Ephesians displays a well‐developed theology of the church. The four major epistles of Paul (Romans, 1 and 2 Corinthians, and Galatians) are all addressed to specific congregations in various important locations in the Greco‐Roman world. Ephesians envisions not a single congregation but the universal church seen as a spiritual reality entrusted with the worldwide mission of Christ. Here the word “church” (ekklesia) acquires that new meaning of universal reality.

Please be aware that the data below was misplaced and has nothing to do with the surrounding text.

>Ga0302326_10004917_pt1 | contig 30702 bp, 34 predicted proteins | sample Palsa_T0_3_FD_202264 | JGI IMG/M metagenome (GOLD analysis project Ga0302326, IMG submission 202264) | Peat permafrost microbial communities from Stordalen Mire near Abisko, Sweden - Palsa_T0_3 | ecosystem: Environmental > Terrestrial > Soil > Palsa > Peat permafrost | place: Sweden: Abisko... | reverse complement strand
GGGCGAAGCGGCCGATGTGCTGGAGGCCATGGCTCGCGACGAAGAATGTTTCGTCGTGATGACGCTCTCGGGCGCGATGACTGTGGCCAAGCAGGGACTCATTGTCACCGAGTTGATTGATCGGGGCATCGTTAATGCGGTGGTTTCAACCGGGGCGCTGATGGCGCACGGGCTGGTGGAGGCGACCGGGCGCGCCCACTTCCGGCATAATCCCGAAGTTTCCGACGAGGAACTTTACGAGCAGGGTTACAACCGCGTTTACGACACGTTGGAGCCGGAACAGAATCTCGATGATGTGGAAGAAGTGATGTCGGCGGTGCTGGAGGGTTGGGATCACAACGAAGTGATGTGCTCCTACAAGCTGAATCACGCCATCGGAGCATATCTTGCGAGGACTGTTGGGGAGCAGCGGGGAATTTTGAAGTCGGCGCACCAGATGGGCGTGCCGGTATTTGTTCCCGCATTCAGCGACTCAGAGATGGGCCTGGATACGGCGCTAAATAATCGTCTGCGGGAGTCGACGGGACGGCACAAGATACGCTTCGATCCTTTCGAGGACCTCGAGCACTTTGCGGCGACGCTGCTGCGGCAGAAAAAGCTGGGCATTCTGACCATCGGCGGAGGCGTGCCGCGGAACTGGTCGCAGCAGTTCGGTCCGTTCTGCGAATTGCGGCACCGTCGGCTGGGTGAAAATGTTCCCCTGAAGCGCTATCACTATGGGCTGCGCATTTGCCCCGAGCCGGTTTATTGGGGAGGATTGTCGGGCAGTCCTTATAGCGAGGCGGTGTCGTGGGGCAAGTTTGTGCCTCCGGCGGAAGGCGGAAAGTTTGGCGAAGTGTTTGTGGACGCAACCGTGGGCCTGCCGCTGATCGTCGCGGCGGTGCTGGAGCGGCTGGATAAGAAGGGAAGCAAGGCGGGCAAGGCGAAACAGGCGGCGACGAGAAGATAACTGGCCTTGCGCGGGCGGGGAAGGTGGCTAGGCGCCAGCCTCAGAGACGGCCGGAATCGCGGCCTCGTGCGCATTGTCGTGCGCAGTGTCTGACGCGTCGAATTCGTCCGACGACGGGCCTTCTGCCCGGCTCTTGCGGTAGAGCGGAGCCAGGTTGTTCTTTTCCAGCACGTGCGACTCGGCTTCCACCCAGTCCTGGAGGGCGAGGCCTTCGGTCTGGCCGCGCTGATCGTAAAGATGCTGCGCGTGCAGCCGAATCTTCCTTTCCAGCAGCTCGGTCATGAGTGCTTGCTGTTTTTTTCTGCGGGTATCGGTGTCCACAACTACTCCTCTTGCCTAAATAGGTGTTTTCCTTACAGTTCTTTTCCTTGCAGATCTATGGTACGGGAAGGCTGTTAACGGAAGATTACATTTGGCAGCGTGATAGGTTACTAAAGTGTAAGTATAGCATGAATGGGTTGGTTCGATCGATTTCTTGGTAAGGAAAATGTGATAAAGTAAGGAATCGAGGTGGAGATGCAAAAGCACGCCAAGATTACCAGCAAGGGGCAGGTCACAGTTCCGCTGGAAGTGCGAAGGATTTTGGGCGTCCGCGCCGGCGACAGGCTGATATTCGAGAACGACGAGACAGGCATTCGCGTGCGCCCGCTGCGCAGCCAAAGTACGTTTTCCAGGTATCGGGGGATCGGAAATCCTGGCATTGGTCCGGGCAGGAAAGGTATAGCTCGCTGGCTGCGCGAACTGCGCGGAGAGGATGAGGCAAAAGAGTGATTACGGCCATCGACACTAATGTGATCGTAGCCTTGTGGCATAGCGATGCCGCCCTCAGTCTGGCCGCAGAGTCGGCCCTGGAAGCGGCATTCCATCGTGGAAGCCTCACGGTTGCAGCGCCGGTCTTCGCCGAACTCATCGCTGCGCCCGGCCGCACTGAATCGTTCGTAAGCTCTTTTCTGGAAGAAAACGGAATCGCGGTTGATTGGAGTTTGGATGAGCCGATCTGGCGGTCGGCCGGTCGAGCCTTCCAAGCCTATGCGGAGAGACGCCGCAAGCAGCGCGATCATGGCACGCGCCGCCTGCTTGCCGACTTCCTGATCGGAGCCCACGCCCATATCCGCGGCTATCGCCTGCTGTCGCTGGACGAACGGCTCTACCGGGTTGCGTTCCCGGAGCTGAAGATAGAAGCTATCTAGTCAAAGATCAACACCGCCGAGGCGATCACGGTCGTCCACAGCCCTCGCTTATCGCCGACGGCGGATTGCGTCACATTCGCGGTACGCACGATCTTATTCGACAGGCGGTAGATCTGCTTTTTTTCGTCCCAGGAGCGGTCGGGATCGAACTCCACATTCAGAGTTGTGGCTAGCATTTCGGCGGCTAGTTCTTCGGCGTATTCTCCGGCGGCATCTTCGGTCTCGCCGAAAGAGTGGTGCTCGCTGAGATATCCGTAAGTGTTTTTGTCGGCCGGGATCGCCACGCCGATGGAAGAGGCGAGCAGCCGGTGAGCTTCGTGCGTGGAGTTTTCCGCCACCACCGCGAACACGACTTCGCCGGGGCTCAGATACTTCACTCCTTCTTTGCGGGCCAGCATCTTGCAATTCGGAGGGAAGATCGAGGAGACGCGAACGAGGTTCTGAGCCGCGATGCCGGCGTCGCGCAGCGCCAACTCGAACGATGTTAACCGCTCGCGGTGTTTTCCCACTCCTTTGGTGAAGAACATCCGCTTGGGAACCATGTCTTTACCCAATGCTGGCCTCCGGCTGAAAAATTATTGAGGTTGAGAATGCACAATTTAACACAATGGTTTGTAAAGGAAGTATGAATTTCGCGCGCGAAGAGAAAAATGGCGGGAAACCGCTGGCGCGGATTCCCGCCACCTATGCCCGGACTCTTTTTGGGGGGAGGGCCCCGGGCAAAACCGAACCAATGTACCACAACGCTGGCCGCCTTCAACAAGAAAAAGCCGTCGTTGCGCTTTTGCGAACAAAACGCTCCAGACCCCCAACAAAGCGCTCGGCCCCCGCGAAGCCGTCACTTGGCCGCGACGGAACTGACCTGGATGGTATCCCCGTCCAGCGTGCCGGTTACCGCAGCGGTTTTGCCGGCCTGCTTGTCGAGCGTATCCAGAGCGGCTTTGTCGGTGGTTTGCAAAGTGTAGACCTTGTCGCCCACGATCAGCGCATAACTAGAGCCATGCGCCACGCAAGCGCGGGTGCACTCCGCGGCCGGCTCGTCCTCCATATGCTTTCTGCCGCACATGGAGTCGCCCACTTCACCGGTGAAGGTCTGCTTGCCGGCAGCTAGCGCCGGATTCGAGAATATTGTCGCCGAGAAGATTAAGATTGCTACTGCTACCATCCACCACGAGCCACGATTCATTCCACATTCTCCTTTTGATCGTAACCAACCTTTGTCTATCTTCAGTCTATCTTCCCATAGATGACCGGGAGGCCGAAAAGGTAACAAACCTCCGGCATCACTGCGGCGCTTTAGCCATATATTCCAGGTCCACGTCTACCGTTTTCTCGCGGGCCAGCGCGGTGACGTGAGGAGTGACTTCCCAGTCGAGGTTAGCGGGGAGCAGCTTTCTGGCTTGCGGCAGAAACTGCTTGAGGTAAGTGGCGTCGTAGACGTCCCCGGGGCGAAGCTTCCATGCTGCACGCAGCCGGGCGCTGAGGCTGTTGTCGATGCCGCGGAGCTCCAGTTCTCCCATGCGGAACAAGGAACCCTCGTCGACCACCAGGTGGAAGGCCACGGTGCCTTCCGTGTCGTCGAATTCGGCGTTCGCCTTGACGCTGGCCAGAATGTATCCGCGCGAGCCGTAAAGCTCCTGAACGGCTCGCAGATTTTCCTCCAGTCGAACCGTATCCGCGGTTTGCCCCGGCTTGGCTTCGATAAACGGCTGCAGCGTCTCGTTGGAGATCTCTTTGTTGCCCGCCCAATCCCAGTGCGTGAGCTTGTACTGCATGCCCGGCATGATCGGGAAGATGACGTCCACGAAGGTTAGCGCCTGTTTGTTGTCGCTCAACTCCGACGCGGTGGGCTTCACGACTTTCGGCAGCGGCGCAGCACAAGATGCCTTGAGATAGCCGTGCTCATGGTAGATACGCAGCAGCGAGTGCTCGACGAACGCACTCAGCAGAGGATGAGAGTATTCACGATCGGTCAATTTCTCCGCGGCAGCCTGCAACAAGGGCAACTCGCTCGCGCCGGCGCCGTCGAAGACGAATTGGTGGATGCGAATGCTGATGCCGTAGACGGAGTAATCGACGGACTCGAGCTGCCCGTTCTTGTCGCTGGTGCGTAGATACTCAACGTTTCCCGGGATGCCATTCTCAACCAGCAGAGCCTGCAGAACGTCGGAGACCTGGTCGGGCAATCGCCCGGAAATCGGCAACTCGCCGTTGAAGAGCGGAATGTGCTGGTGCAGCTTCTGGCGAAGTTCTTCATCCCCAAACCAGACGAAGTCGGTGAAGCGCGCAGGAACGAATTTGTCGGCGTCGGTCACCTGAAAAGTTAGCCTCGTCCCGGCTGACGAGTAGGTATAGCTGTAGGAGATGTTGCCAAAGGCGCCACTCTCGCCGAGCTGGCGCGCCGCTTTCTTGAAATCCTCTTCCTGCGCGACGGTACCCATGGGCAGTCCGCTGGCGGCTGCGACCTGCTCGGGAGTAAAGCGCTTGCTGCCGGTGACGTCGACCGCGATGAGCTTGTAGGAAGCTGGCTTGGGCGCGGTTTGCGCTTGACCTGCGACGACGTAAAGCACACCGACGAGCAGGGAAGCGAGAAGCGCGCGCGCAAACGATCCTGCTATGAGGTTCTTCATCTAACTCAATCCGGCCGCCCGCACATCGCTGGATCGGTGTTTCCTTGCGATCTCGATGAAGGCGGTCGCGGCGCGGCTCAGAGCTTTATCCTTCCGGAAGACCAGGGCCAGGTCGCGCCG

There are significant parallels between Ephesians and Colossians. The advanced Christology and ecclesiology, the apparent absence of Jewish‐Gentile tensions, and, finally, the unusual vocabulary unique to these two epistles among the Pauline letters prompt many interpreters to assert that Ephesians and Colossians were written in an era after the death of Paul. If that is the case, the disciple who wrote these letters was familiar with Pauline theology and style and adapted Paul's message to new times and circumstances. In our comments we will follow the usual practice of referring to the author of Ephesians and the other “Deutero‐Pauline” writings (see “Paul and His Writings,” RG 439–40 ) as “Paul,” all the while keeping in mind that nearly all Pauline scholars think of Ephesians as not from Paul himself, and a majority think the same of Colossians.